In the end, this book does justice to the middle-book cliché, cause it doesn’t get nowhere except taking 350 pages to explain the mystery of the basement. I don’t mind the idea of shock value, but it has to be executed well. Fever, however, is way too middle of the road for me because of which it fails to be enjoyable for the wrong reasons. There sure is an audience fit for these novels, but it’s not me. As with Wither, curiosity got the better of me and I’ll more than probably read the final book, so there is something pulling me towards the Chemical Garden. I’m not sure what, though…(less)
The vast amount of dystopian fiction that has been produced in recent years is almost unbelievable. Not all that glimmers is gold though, and whi...more2,5/5
The vast amount of dystopian fiction that has been produced in recent years is almost unbelievable. Not all that glimmers is gold though, and while a lot of these books sound really exciting, few are really worth the time, I think. Which means that I’m picky when it comes to buying these books cause I’m not an unconditional fan of the genre. I do like to stroll the shelves in the library and pick them up for a read. Just for – free – fun. Thus I happened to stumble across Legend and it got me intrigued, cause I’ve heard a lot of good things about this book upon its release some years past. It’s about time to see what it’s all about.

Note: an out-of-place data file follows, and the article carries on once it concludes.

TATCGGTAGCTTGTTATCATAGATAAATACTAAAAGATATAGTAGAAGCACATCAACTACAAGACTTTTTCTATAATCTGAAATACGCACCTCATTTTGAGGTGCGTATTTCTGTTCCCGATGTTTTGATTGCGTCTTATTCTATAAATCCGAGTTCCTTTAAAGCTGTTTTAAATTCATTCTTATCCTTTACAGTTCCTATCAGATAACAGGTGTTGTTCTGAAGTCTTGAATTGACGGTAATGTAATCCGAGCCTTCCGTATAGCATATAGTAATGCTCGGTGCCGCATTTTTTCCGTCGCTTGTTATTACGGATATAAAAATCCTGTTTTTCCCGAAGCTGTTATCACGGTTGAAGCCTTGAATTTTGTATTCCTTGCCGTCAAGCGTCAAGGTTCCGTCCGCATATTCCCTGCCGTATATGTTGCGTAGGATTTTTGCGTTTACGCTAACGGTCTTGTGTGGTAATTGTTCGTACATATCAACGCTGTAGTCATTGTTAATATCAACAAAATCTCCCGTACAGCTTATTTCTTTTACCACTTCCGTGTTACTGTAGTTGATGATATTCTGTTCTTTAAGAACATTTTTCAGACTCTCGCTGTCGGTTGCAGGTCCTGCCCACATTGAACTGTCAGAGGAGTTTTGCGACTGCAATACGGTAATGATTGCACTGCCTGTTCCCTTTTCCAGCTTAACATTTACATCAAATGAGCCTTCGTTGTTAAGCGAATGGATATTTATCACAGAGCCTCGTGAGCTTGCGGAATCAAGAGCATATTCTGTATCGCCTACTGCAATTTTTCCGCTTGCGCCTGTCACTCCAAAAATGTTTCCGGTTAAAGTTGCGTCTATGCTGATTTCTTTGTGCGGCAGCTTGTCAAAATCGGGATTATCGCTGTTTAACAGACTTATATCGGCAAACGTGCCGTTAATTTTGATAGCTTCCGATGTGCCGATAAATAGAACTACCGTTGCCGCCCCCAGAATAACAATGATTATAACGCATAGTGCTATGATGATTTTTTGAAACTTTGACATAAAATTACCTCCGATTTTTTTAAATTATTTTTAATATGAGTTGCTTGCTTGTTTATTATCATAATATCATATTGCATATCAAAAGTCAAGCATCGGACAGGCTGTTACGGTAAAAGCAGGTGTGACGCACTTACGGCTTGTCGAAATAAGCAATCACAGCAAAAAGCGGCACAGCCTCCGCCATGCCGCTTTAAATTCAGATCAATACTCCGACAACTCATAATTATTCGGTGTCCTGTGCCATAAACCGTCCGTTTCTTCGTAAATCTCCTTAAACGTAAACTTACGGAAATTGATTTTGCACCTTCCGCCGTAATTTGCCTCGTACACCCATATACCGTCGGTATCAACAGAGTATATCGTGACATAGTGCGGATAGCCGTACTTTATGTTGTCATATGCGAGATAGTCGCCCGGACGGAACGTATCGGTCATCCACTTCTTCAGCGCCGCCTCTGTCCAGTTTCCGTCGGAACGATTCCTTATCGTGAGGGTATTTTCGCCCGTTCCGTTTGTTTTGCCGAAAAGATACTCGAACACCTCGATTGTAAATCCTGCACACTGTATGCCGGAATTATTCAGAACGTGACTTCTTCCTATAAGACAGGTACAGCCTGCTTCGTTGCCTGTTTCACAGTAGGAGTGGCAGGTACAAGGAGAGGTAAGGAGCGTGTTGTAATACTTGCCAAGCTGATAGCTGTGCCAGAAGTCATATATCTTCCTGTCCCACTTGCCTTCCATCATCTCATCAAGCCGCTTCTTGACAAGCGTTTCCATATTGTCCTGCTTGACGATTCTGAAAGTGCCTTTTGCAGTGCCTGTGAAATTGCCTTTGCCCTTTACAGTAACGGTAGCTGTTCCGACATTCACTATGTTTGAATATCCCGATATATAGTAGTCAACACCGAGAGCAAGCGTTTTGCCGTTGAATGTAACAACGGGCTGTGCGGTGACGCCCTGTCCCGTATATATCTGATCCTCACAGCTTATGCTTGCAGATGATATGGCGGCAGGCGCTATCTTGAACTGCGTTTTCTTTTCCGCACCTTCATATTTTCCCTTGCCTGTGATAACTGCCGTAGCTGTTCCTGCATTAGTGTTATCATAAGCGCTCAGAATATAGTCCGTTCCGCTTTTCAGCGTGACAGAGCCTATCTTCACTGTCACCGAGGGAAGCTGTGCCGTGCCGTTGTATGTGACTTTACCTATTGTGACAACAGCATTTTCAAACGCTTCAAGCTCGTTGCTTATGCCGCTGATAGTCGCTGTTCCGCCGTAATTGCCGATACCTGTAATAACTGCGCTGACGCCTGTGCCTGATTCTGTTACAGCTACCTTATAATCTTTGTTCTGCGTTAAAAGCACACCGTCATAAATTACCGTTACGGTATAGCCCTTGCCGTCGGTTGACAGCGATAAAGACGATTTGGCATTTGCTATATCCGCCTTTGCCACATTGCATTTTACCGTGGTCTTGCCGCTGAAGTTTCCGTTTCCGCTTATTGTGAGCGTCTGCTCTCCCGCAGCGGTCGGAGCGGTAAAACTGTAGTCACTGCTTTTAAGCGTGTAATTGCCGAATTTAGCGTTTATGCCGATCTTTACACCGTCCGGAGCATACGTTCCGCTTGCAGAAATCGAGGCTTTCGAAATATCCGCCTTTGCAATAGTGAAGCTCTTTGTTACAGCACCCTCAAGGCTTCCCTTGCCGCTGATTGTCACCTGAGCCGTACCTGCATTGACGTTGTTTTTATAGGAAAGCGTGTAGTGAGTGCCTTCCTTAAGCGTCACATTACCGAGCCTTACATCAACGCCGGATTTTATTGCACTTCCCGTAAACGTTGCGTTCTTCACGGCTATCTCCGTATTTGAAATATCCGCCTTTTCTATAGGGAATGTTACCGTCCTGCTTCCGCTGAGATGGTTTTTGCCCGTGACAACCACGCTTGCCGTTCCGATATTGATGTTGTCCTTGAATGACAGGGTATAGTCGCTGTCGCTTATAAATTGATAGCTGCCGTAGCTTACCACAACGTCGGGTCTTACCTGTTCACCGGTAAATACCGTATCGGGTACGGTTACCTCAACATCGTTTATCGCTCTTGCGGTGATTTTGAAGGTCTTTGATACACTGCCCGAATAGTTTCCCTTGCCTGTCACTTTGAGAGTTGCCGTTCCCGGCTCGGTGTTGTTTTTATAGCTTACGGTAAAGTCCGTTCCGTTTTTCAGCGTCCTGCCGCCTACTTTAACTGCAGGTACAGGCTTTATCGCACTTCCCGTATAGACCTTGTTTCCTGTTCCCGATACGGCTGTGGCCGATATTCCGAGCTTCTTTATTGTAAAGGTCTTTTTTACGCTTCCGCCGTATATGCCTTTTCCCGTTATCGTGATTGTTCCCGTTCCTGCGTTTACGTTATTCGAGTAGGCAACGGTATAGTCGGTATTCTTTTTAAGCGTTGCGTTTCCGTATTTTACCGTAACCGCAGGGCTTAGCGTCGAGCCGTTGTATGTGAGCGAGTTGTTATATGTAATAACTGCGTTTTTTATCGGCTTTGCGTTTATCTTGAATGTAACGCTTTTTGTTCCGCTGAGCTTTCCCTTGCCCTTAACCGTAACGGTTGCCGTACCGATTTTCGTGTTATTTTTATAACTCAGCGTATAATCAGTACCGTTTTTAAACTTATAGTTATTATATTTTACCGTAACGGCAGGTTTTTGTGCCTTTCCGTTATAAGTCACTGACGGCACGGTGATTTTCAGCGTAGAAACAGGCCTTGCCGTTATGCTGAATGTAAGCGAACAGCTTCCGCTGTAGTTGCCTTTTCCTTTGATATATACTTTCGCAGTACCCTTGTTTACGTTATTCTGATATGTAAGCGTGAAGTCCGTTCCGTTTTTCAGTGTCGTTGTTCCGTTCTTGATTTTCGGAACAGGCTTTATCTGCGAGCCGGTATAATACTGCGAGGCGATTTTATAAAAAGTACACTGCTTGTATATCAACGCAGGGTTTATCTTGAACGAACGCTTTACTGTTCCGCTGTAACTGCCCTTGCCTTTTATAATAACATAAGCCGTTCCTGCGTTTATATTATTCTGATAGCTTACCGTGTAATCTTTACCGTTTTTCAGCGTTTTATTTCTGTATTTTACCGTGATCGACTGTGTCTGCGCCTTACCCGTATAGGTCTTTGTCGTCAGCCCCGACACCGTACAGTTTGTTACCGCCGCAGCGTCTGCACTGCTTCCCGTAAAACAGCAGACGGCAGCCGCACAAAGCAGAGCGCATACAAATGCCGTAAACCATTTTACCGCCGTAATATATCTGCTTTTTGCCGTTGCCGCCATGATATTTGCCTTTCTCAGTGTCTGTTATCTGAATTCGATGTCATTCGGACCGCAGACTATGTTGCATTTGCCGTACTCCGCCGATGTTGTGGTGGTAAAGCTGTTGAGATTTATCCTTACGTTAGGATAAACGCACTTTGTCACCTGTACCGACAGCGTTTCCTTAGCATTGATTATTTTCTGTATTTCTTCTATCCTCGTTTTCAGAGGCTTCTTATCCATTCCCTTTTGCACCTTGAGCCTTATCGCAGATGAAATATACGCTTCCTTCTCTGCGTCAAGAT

Storms and floods have made Los Angeles a harsh place to live in the future, and the war the Republic is fighting against the Patriots from the Colonies has transformed the once beautiful city into a military society. Here, children turned ten, have to take a Test and depending on their results, they are awarded a place at university of deported to the working camps. June, a prodigy, is climbing the societal ladder. Day, a rebel and most-wanted criminal, is trying to survive day by day. Under normal circumstances, their paths wouldn’t have crossed, but when June’s brother is killed, Day is suspect number one and June is out for blood. As is the case with most dystopian novels, the plot is actually nice, although not terribly original nor exciting. The idea behind the military society and the plague-subplot makes for a good read. The worldbuilding, however, isn’t what it should be. There is constant mention of the Republic and the Colonies, but it’s never explained who is who and why. It’s not that I want to know it all right away, but some initial worldbuilding to place the events in a bigger picture would have been nice. Now, it’s just confusing bordering on messy. As it is, there are two main mysteries in Legend. First and foremost, the search for Metias’s – June’s brother – killer, and second, the truth about the plague. Sadly enough, both mysteries are solvable halfway through the book, which leaves you with two protagonists stumbling about trying to figure out what you know all along. The hints that are being dropped are so big, it’s a real effort from their side not to have seen them. The conclusion as well, was fairly predictable, but nonetheless, it was enjoyable to read. Legend is told through the perspectives of June as well as Day, and their POV’s alternate chapters. Every chapter mentions which POV you are reading from, which is a good thing seeing as there is almost no difference between June’s voice and Day’s. If it weren’t for the chapter titles, you’d have a hard time figuring out who was POV. June as well as Day are prodigies, and while there is nothing wrong with that, you’ll have to give them an edge to make your characters interesting. Unfortunately, June nor Day holds that edge and they come across as flat and utterly unbelievable. Sure, June might be a prodigy, but she’s only fifteen and being so high up the ranking just doesn’t match with the way society is structured. In the midst of all the military control and trying to contain everyone and everything – and going to horrible lengths in order to achieve it – they hand a lot of responsibility to a girl of only fifteen? Beats me. Day’s bag of tricks comes across as unbelievable as well. Climbing up the walls of buildings – with a butchered knee – in mere seconds? Sure he’s not Clark Kent or Spiderman? Despite my annoyance with the characters and the predictability of the plot, this books wasn’t all bad. In fact, I quite enjoyed reading it. It’s fast paced and exciting, and Marie Lu’s writing style is simple and clean, which keeps you reading.